New DOE Report Details Domestic Offshore Wind Industry Potential
Announced at the American Wind Energy Association’s Offshore WINDPOWER Conference in Baltimore, Md., the “2014–2015 U.S. Offshore Wind Technologies Market Report” was prepared for the U.S. Department of Energy (DOE) by the National Renewable Energy Laboratory (NREL). The report shows strong progress for the U.S. offshore wind market, including the start of construction of the nation’s first commercial-scale offshore wind farm.
American developer Deepwater Wind began construction of the Block Island Wind Farm off the coast of Rhode Island this spring. The 30-MW project is expected to be operational by fall 2016. Offshore wind projects in eight additional states are in the advanced stages of development.
The offshore wind farm is one of 21 projects totaling 15,650 MW in the planning and development pipeline. Of these 21 U.S. projects, 13 projects totaling nearly 6,000 MW (enough to power 1.8 million homes) are in the more advanced stages of development, while 12 projects have announced a commercial operation date by 2020. With 80% of the nation’s electricity demand coming from coastal states, offshore wind could play a crucial role in meeting our energy needs.
The “2014-2015 U.S. Offshore Wind Technologies Market Report” finds that offshore wind projects continue to trend farther from shore and into increasingly deeper waters. Continuing to increase in size, the average offshore wind turbine installed in 2014 had a 377-ft-diameter rotor on a 279-ft-tall tower. The average capacity of offshore wind turbines installed in 2014 was 3.4 MW (compared with 1.9 MW for land-based turbines). Last year also marked the first deployment of an 8-MW prototype, and a number of turbines rated between 6 MW and 8 MW have been ordered for pending projects. By siting projects farther from shore where they can access stronger, more consistent winds, combined with technology improvements and larger turbines, developers have increased their turbines’ capacity factors, meaning each wind turbine can generate more energy.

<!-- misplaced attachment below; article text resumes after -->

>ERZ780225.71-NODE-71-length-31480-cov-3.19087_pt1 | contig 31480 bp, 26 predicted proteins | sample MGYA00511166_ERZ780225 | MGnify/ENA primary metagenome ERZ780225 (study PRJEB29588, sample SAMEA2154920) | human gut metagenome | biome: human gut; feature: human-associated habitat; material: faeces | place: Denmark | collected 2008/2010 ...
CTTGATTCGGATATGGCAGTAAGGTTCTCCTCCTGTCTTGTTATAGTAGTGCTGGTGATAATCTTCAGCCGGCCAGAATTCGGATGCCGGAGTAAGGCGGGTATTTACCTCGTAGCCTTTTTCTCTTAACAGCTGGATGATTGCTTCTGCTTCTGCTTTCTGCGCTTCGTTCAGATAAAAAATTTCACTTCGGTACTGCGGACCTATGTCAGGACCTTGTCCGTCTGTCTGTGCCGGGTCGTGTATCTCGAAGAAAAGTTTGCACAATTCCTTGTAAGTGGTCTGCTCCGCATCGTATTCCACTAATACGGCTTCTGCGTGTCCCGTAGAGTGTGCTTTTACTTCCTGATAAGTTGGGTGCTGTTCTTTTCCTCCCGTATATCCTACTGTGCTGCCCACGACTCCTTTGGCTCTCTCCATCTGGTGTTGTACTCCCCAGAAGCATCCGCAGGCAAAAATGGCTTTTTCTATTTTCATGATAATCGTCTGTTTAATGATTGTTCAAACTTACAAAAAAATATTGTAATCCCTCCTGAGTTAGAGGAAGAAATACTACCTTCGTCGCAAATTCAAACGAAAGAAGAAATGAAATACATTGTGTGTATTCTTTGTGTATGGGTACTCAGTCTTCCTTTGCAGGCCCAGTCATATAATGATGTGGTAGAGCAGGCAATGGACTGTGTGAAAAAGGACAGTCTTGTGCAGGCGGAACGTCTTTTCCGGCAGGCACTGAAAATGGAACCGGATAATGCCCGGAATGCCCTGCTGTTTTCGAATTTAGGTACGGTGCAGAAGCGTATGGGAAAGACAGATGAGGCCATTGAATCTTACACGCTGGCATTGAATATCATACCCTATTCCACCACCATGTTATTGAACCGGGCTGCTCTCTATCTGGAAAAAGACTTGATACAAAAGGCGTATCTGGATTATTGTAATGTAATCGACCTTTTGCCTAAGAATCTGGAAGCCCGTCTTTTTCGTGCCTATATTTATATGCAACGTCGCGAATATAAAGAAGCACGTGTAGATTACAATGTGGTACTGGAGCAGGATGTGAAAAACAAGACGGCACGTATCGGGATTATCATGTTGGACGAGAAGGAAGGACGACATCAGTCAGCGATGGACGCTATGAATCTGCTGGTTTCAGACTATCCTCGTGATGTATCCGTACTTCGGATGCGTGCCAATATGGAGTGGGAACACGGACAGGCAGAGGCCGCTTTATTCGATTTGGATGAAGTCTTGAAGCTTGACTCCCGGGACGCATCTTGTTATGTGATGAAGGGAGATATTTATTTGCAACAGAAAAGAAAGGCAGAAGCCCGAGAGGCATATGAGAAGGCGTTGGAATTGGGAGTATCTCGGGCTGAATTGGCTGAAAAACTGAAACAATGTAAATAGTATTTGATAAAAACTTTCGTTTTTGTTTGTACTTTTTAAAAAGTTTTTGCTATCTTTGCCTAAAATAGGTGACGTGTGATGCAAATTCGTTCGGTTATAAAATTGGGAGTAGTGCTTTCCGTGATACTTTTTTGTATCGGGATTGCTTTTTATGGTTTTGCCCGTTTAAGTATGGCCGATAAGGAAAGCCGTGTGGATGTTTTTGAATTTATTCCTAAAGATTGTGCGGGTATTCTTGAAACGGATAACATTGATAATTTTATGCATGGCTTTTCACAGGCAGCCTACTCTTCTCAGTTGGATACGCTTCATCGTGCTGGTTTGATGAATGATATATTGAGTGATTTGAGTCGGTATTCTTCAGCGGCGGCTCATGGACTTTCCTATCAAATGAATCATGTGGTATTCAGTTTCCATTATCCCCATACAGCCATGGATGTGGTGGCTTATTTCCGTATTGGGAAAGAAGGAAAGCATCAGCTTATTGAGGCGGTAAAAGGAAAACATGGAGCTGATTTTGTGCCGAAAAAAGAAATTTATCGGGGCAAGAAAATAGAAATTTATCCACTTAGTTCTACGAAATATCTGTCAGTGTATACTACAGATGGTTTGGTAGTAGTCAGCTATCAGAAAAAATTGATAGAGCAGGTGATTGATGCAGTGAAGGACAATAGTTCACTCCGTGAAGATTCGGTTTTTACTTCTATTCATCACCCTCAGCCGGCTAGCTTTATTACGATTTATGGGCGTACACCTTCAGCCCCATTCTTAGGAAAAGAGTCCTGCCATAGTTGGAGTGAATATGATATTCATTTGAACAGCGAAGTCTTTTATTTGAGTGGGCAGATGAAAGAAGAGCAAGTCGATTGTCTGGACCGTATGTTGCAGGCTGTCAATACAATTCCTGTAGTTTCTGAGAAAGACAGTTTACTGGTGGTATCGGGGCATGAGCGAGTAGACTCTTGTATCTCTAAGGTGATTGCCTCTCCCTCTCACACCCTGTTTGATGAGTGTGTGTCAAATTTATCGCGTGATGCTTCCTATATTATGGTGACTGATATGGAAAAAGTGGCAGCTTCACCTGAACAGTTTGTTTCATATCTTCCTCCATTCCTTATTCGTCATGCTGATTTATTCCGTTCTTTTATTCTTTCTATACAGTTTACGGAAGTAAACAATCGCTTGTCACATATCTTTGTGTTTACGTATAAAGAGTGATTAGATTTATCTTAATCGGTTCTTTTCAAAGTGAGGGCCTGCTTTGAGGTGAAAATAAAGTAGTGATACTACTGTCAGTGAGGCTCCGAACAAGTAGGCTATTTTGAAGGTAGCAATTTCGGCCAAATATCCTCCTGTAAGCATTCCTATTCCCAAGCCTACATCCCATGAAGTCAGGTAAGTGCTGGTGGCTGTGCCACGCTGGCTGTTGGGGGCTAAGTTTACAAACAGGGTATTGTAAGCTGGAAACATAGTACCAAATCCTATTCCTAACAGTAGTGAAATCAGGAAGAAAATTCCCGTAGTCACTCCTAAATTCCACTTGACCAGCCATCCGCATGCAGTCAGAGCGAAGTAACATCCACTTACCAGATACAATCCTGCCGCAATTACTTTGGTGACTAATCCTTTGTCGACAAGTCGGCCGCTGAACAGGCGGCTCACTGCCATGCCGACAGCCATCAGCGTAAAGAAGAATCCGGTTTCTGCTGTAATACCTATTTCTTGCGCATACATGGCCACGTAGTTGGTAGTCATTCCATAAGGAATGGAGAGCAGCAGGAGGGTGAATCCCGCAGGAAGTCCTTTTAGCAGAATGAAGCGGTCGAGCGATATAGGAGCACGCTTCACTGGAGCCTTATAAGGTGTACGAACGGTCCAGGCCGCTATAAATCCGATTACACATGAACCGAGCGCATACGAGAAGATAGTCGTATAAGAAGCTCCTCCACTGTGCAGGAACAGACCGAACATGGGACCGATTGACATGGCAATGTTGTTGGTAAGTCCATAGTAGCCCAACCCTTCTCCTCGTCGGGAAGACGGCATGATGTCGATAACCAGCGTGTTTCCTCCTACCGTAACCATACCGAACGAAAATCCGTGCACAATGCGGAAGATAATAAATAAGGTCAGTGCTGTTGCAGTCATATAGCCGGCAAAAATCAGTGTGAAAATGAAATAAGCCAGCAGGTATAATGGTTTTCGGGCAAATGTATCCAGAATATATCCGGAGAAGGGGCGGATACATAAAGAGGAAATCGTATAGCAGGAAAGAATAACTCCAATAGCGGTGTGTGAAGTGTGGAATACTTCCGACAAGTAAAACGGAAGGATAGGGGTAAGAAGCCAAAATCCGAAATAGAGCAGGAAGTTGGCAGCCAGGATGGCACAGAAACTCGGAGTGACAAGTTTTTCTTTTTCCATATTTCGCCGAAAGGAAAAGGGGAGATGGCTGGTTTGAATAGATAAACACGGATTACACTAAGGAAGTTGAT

The study predicts that this year will be a record year for global offshore wind deployments, with 3,996 MW of capacity on track to begin operations. In the first half of 2015, the industry commissioned 1,190 MW of this capacity, bringing the total current installed capacity to 8,990 MW worldwide.
For more information, visit www.energy.gov.